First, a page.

Twisp Ponds . Photo by Deb Nicke l l .

    J A N U A R Y 2 0 1 5

    CHANGING CLIMATE

    ARTWORK BY KRISTY VIETH, 5TH GRADE, METHOW VALLEY.

  • Monday TuesdaySunday Wednesday Thursday Friday Saturday

    21 3

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    11 12 13 14 15 16 17

    18 2019 21 22 23 24

    25 26 27 28 29 30 31

    NEW YEAR’S DAY

    MARTIN LUTHER KING JR. DAY

    Lee Hatcher, Methow Watershed Council Coordinator, 509.341.4260

    This month, learn about OUR CHANGING CLIMATE @www.methowrestorat ioncounci l .org

    “Follow ME !”

  • The Methow Restorat ion Counci l (MRC) is the lead coordinat ing group for f i sh populat ion and habitat restorat ion in the Methow Watershed. The MRC serves as a forum for federal , t r ibal , state, county, local, and non-prof i t ent i t ies committed to working togeather to improve watershed health. MRC holds monthly meetings on the thi rd Tuesday of each month. These meetings are open to the publ ic, and the MRC encourages publ ic part icpation and involvement.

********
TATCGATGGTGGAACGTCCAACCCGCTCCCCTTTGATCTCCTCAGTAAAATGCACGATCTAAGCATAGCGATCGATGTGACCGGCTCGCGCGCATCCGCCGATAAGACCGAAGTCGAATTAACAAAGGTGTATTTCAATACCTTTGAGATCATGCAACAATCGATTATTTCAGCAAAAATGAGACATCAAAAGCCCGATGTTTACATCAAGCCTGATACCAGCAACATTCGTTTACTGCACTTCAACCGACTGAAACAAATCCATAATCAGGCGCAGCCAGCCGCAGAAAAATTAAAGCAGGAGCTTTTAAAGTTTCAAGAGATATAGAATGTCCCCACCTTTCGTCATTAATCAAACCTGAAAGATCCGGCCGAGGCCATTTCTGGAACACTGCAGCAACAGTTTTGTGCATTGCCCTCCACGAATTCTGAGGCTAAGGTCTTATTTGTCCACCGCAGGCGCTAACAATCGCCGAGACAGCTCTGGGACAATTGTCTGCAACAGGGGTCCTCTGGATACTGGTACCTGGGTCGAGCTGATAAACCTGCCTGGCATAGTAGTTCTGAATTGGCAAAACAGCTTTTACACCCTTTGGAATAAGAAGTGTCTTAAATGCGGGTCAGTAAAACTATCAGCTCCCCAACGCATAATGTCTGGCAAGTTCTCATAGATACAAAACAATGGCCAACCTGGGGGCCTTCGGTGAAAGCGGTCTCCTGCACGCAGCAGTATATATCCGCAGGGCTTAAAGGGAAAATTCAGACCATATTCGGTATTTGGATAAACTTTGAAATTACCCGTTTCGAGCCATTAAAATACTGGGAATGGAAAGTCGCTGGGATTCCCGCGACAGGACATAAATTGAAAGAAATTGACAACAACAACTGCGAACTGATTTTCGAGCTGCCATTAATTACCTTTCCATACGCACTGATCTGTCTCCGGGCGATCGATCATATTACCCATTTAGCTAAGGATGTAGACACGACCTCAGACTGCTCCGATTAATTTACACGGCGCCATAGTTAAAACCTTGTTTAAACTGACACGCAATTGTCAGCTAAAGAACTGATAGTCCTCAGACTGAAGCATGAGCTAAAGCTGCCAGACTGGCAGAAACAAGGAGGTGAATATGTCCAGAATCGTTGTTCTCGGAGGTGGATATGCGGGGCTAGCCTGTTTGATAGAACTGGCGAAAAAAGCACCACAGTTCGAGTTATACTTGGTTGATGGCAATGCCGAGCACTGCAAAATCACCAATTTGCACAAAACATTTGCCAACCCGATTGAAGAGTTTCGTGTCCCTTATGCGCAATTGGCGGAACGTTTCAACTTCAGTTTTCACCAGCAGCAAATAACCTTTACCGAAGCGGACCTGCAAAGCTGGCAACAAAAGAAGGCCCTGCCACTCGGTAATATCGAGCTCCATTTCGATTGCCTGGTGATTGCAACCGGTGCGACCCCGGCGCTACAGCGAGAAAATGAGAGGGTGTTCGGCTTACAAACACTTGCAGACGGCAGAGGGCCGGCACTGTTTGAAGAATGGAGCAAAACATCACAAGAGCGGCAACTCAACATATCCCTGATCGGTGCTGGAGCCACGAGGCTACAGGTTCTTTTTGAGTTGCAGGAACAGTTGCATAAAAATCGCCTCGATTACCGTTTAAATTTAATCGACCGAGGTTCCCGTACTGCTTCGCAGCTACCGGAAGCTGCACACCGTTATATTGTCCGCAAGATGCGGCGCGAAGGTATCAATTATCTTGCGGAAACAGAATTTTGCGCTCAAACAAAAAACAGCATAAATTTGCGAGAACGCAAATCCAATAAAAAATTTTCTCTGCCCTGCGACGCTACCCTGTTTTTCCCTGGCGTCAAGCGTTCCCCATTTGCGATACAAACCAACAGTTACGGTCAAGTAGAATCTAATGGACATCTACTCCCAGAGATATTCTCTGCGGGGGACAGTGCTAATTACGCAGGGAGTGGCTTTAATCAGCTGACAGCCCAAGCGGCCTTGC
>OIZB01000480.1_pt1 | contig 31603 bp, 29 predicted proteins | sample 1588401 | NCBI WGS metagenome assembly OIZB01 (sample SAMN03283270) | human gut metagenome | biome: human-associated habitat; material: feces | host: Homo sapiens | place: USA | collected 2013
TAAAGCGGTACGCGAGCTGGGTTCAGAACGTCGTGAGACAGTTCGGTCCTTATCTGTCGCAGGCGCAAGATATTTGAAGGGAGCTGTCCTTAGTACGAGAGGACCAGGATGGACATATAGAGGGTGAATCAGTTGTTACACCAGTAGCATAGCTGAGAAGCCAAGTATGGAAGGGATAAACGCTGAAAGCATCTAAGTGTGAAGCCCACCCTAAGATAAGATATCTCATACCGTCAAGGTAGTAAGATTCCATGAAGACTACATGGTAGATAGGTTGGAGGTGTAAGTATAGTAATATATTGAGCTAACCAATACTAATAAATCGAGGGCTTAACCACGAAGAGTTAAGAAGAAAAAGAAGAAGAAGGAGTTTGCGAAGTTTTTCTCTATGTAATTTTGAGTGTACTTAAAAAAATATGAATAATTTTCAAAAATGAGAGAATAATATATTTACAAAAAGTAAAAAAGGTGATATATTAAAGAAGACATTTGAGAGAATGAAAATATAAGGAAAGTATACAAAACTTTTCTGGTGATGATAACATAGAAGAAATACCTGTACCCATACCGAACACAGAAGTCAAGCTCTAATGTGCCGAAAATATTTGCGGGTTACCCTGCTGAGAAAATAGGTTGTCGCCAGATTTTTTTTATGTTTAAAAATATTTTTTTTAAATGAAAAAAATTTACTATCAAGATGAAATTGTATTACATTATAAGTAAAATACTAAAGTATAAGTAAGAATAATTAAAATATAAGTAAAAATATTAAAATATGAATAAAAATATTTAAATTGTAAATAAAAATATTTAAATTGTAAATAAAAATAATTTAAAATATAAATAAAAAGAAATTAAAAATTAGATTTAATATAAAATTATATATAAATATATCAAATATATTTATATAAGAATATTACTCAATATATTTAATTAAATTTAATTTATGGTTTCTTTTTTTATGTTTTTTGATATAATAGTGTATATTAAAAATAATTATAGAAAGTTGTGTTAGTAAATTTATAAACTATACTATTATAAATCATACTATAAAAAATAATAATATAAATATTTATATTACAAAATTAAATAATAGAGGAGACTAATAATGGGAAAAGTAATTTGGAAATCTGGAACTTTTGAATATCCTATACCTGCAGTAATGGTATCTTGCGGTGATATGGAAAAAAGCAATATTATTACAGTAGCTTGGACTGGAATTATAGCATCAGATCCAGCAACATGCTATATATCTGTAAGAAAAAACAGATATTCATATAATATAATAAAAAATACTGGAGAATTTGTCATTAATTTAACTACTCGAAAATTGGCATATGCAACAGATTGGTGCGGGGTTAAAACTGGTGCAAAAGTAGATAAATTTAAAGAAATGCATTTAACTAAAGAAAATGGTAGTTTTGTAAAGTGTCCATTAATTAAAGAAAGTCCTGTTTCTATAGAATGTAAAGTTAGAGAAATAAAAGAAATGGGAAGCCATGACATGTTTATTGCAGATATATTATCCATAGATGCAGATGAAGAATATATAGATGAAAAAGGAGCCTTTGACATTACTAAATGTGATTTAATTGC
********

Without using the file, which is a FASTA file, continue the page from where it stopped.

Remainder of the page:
Wander the t ra i l s at Twi sp Ponds D i scovery Center and f ind an ar ray of or ig ina l ar twork created by local ar t i s t s . Each p iece honors the ef for t s of the Methow Restorat ion Counci l and local ar t i s t s who work hard to create and sus ta in a heal thy communi ty . The publ ic ar twork creates a natura l gather ing p lace ideal fo r educat ional programs or s imply a re lax ing af ternoon outdoors .

    Work ing together to prov ide combined communi ty out reach and increased support of local ar t i s t s , Methow Sa lmon Recovery Foundat ion and Methow Ar t s A l l iance have p laced four or ig ina l p ieces at the s i te wi th more to come.

    (Photos : Top le f t , Bar ry S t romberger and Dan Brown’s “CAR ART F ISH” sa lvaged f rom r iver cars l ine the path at Twi sp Ponds D i scov-ery Center ; bot tom lef t , B ruce Mor r i son’s “GRANDFATHER FLOOD” carv ing pres ides over the powerfu l changes that permeate and de-f ine our r ipar ian wor ld ; r ight , Cordel ia B rad-burn’s “BLUE HERON AND SMOLT” scu lpture s i t s in a pond and i s v i s ib le f rom Twisp R iver Road. In format ion about each ar t i s t can be found at www.MethowArts .o rg. )

    Pho

    to b

    y Teri Pie

    pe

    r. F E B R U A R Y 2 0 1 5

    the art of natu re

  • Monday TuesdaySunday Wednesday Thursday Friday Saturday

    21 3 4 5 6 7

    8 9 10 11 12 13 14

    15 16 17 18 2019 21

    22 23 24 25 26 27 28PRESIDENTS’ DAY

    Jessica Goldberg, Methow Restorat ion Council Coordinator,509.997.0028, ext. 263, www.methowrestorat ioncouncil .org “Follow ME !”